The Michigan football team earned another unexciting victory.

For the second straight week, the Wolverines rolled to an easy win at Michigan Stadium, this time against UNLV, 28-7. Michigan plowed through the Rebels’ defense for 254 rushing yards, 6.5 per carry. Though two long plays provided a few fireworks, the ground game again featured mostly short runs up the middle, while the defense stifled UNLV to protect a comfortable lead.

While Saturday’s game unfolded in a similar fashion to last week’s, the Wolverines did unveil some new wrinkles in moving to 2-1 on the season.

Here are five things we learned from Michigan’s win:

1. Michigan has a running back situation, if not a controversy

After the game, Michigan coach Jim Harbaugh refused to acknowledge a running back controversy between the Wolverines’ ball carriers.

“It’s as clear as I can tell you,” Harbaugh said. “The more good players that we can have, the better for our football team. We’re encouraging that as much as we possibly can, and our players are responding to it.”

Still, Saturday’s game considered, Michigan has a decision at the very least.

Junior De’Veon Smith headed into the day as the clear No. 1 running back after rushing 23 times for 126 yards against Oregon State. But Smith couldn’t get going against UNLV, totaling just 33 yards on 13 carries. Midway through the third quarter, his last two runs were stopped at the line of scrimmage on 3rd– and 4th-and-1 from the UNLV 36-yard line. Redshirt junior Drake Johnson and junior Ty Isaac — who ran for a 76-yard touchdown in the second quarter — took over the workload from there.

Johnson and Isaac both dwarfed Smith in yards per carry, perhaps giving themselves an opportunity to see more playing time moving forward. Smith still received as many carries as Johnson and Isaac combined, though, and he’ll likely be the starter again next week. But Harbaugh and the staff proved they aren’t afraid to feed the hot hand, so Johnson or Isaac could see their numbers called again at some point.

2. The Michigan secondary might finally be worth fearing

The Wolverines have insisted they’ve seen their defense force loads of turnovers in practice, just not in games yet. Losing the turnover battle likely cost them the game at Utah in the season opener.

So they made it a goal to change that Saturday against an overmatched UNLV team, and they accomplished it.

“You’ve got to have that, or the (opposing) offense has no fear when it comes to throwing the ball,” Harbaugh said. “The more you can get your hands on the football, the tighter you make the quarterbacks throw, and the execution and the timing has got to be really good by an offense. Can’t just feel like they can throw it into your secondary with no consequences.”

The Michigan secondary gave both UNLV quarterbacks problems all afternoon. The Rebels started Blake Decker, who was questionable with a groin injury, and he threw two interceptions. Backup Kurt Palandech came in for part of the second half and went 6-for-10 for just 47 yards.

3. Jake Rudock’s turnover problem is not yet solved

Michigan passing game coordinator Jedd Fisch said Wednesday that if Rudock could just string together a few games with no interceptions, he could bring down his average from two per game, where it was last week.

Rudock is now averaging fewer than two, but he did throw his fifth pick of the year against UNLV, bringing him to his 2014 season total at Iowa. This one came early in the second quarter with Michigan ahead, 14-0. Redshirt freshman Jabrill Peppers had just returned a punt 24 yards to the Michigan 48-yard line, so the Wolverines had a short field to build on their lead.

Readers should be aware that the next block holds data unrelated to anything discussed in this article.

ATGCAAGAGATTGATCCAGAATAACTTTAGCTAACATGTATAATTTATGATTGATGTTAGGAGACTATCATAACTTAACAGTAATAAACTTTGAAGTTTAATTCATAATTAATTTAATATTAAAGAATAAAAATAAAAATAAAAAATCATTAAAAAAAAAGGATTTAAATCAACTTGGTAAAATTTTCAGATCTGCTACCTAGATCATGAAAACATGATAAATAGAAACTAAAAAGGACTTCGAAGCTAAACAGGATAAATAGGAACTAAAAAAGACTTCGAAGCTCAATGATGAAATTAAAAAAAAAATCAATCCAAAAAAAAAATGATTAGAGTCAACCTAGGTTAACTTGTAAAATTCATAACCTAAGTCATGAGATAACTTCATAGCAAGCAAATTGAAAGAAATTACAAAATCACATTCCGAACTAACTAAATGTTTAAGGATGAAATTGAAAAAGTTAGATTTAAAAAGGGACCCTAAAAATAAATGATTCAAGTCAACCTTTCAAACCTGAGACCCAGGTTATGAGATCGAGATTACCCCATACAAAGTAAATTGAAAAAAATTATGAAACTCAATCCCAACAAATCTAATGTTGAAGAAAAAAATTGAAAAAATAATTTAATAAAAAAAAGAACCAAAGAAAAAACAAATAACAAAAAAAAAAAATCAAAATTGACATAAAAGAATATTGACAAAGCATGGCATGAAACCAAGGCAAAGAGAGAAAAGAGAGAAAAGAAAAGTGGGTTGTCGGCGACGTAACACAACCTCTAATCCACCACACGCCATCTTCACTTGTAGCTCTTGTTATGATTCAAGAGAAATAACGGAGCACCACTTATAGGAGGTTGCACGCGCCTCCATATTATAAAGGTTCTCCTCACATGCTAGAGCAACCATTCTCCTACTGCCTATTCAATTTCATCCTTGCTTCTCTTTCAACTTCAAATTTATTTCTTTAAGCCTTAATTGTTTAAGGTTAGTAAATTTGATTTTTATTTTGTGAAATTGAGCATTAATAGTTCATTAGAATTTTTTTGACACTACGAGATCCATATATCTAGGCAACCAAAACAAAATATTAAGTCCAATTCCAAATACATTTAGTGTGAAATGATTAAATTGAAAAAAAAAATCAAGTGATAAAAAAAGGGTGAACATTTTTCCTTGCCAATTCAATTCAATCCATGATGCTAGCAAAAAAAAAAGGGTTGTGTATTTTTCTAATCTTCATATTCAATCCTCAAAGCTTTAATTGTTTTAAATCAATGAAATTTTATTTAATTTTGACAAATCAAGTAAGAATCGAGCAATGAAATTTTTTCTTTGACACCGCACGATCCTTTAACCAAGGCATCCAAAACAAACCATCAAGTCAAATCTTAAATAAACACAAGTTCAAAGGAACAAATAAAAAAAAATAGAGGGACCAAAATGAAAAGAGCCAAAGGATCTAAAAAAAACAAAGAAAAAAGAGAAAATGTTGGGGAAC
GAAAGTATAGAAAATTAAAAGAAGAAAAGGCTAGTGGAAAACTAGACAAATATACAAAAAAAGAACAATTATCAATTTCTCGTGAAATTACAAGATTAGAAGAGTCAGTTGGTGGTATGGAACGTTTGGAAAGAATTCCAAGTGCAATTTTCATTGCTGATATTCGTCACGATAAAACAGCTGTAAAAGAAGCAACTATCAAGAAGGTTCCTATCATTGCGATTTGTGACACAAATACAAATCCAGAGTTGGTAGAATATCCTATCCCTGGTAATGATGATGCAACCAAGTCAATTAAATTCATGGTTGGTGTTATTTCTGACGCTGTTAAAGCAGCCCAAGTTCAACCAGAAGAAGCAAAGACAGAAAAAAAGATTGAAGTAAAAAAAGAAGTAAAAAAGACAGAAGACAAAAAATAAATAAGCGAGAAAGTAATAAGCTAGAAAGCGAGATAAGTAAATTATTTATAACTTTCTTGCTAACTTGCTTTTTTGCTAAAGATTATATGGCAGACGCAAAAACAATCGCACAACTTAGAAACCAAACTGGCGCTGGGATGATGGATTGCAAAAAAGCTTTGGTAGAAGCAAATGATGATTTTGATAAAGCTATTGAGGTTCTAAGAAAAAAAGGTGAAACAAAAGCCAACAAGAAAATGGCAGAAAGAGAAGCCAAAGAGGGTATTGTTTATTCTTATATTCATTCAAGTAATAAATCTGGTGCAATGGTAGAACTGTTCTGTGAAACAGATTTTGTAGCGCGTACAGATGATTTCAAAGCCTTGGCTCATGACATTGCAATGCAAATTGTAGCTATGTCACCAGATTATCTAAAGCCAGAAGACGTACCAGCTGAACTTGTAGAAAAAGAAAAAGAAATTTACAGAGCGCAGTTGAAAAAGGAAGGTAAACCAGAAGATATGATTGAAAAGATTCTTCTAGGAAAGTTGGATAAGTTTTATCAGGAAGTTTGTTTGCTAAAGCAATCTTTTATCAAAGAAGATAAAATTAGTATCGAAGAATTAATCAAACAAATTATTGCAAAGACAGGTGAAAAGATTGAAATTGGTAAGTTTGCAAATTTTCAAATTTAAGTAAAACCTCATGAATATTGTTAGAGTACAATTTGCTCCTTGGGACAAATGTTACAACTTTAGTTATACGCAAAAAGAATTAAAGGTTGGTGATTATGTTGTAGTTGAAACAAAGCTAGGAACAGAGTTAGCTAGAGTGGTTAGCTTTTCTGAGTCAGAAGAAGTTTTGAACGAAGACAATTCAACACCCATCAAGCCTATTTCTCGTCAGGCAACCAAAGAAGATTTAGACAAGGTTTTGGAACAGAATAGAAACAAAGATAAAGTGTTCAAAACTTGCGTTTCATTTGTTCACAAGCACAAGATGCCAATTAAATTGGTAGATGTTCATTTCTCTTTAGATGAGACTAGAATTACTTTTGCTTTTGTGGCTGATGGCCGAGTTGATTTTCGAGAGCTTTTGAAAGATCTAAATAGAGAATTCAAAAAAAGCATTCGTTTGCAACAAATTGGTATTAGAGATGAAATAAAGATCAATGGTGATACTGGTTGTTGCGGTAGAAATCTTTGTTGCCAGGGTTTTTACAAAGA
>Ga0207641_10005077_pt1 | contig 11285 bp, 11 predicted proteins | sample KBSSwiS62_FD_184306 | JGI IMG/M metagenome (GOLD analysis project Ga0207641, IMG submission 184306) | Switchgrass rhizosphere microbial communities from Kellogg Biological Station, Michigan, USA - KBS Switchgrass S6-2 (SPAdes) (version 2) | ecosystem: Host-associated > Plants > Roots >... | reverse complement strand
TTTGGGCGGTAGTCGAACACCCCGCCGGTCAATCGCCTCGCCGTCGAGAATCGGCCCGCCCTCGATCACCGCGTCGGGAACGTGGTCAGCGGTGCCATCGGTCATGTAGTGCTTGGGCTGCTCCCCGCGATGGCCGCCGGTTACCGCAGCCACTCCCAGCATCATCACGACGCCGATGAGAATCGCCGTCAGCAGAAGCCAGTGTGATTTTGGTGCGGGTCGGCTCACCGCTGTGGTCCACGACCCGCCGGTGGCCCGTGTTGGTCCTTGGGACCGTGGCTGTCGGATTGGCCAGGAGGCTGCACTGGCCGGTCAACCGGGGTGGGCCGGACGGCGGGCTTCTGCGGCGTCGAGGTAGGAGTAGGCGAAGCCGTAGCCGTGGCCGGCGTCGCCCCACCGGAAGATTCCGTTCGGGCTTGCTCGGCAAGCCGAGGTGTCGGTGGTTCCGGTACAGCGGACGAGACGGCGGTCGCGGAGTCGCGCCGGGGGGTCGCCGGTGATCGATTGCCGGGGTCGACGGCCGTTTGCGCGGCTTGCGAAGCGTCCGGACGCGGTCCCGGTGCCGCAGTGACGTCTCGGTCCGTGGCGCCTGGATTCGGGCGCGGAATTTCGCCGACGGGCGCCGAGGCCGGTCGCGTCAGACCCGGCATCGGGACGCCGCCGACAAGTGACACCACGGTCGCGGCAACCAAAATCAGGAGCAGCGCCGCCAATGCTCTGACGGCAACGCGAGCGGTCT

Redshirt freshman Wilton Speight has come in to run out the clock in each of the past two weeks, so Michigan’s apparent plan is to redshirt junior Shane Morris and stick with Rudock. That said, Rudock will have to limit his miscues going forward in order for the Wolverines to keep winning.

4. John Baxter’s methods are showing progress

Harbaugh brought the highly respected Baxter to Ann Arbor to manage the special teams after a year off last season. Michigan’s unit was average at best in 2014.

Baxter’s coaching appears to be showing results, though they might be small. The Wolverines were within inches of blocking multiple punts against Oregon State, and the effort was more tangible this week. Peppers broke six tackles on his 24-yard punt return — for context, Michigan had 13 returns for 88 yards all of last season.

Fifth-year senior punter Blake O’Neill also continued to improve, pinning UNLV inside its own 20 four times in five tries and booting two more than 50 yards. He did, however, shank one kick that went just 17 yards.

5. Bold Prediction: Peppers will score a touchdown in the next two weeks.

Peppers drew tremendous hype as a five-star defensive back recruit last year, most notably a comparison to Charles Woodson. To be fair, it was probably unrealistic to expect a player to make significant contributions in all three phases of the game as a freshman.

Peppers brought Michigan fans back down to Earth after he injured his ankle early in the season, playing in just three games.

But he has returned to form this year, proving that the hype was warranted. He has started every game at safety and been an asset to the Michigan secondary, so there’s always the small possibility he could run back an interception. He has been the Wolverines’ most active playmaker in the return game. Though he has been forced to call for several fair catches, he has a 36-yard kick return and Saturday’s electrifying 24-yard punt return.

And it wouldn’t be a shock to see him on offense when Big Ten play starts Oct. 3 — no one in the program has ruled it out.

There’s a big difference between almost running a kick back and actually doing it, but Peppers is getting closer.

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